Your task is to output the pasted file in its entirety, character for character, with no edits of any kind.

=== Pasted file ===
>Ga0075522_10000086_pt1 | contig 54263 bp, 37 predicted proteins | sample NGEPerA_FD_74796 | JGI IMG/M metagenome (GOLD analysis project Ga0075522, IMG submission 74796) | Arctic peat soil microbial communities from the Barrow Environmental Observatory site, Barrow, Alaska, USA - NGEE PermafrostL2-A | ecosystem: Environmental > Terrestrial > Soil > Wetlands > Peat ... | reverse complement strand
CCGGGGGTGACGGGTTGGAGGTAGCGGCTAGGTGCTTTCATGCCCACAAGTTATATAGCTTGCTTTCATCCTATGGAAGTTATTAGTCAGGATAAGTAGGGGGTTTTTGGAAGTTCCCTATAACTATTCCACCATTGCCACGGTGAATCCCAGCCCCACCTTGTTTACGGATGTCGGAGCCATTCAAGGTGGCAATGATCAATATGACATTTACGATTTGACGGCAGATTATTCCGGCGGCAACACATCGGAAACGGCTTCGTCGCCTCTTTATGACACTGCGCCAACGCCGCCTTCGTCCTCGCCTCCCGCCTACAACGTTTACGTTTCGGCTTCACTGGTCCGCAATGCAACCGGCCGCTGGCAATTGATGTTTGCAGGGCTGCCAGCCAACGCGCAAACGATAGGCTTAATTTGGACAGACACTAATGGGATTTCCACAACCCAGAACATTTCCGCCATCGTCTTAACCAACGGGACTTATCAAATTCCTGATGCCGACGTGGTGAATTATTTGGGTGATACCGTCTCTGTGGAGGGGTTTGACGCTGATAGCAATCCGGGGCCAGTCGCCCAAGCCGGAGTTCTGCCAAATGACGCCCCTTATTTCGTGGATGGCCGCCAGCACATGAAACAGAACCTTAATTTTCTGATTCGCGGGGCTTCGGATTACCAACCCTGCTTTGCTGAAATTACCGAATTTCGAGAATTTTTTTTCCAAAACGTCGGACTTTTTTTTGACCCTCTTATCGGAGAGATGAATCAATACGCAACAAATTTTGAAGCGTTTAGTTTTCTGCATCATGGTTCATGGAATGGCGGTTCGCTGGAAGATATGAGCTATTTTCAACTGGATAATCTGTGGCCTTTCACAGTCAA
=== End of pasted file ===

>Ga0075522_10000086_pt1 | contig 54263 bp, 37 predicted proteins | sample NGEPerA_FD_74796 | JGI IMG/M metagenome (GOLD analysis project Ga0075522, IMG submission 74796) | Arctic peat soil microbial communities from the Barrow Environmental Observatory site, Barrow, Alaska, USA - NGEE PermafrostL2-A | ecosystem: Environmental > Terrestrial > Soil > Wetlands > Peat ... | reverse complement strand
CCGGGGGTGACGGGTTGGAGGTAGCGGCTAGGTGCTTTCATGCCCACAAGTTATATAGCTTGCTTTCATCCTATGGAAGTTATTAGTCAGGATAAGTAGGGGGTTTTTGGAAGTTCCCTATAACTATTCCACCATTGCCACGGTGAATCCCAGCCCCACCTTGTTTACGGATGTCGGAGCCATTCAAGGTGGCAATGATCAATATGACATTTACGATTTGACGGCAGATTATTCCGGCGGCAACACATCGGAAACGGCTTCGTCGCCTCTTTATGACACTGCGCCAACGCCGCCTTCGTCCTCGCCTCCCGCCTACAACGTTTACGTTTCGGCTTCACTGGTCCGCAATGCAACCGGCCGCTGGCAATTGATGTTTGCAGGGCTGCCAGCCAACGCGCAAACGATAGGCTTAATTTGGACAGACACTAATGGGATTTCCACAACCCAGAACATTTCCGCCATCGTCTTAACCAACGGGACTTATCAAATTCCTGATGCCGACGTGGTGAATTATTTGGGTGATACCGTCTCTGTGGAGGGGTTTGACGCTGATAGCAATCCGGGGCCAGTCGCCCAAGCCGGAGTTCTGCCAAATGACGCCCCTTATTTCGTGGATGGCCGCCAGCACATGAAACAGAACCTTAATTTTCTGATTCGCGGGGCTTCGGATTACCAACCCTGCTTTGCTGAAATTACCGAATTTCGAGAATTTTTTTTCCAAAACGTCGGACTTTTTTTTGACCCTCTTATCGGAGAGATGAATCAATACGCAACAAATTTTGAAGCGTTTAGTTTTCTGCATCATGGTTCATGGAATGGCGGTTCGCTGGAAGATATGAGCTATTTTCAACTGGATAATCTGTGGCCTTTCACAGTCAA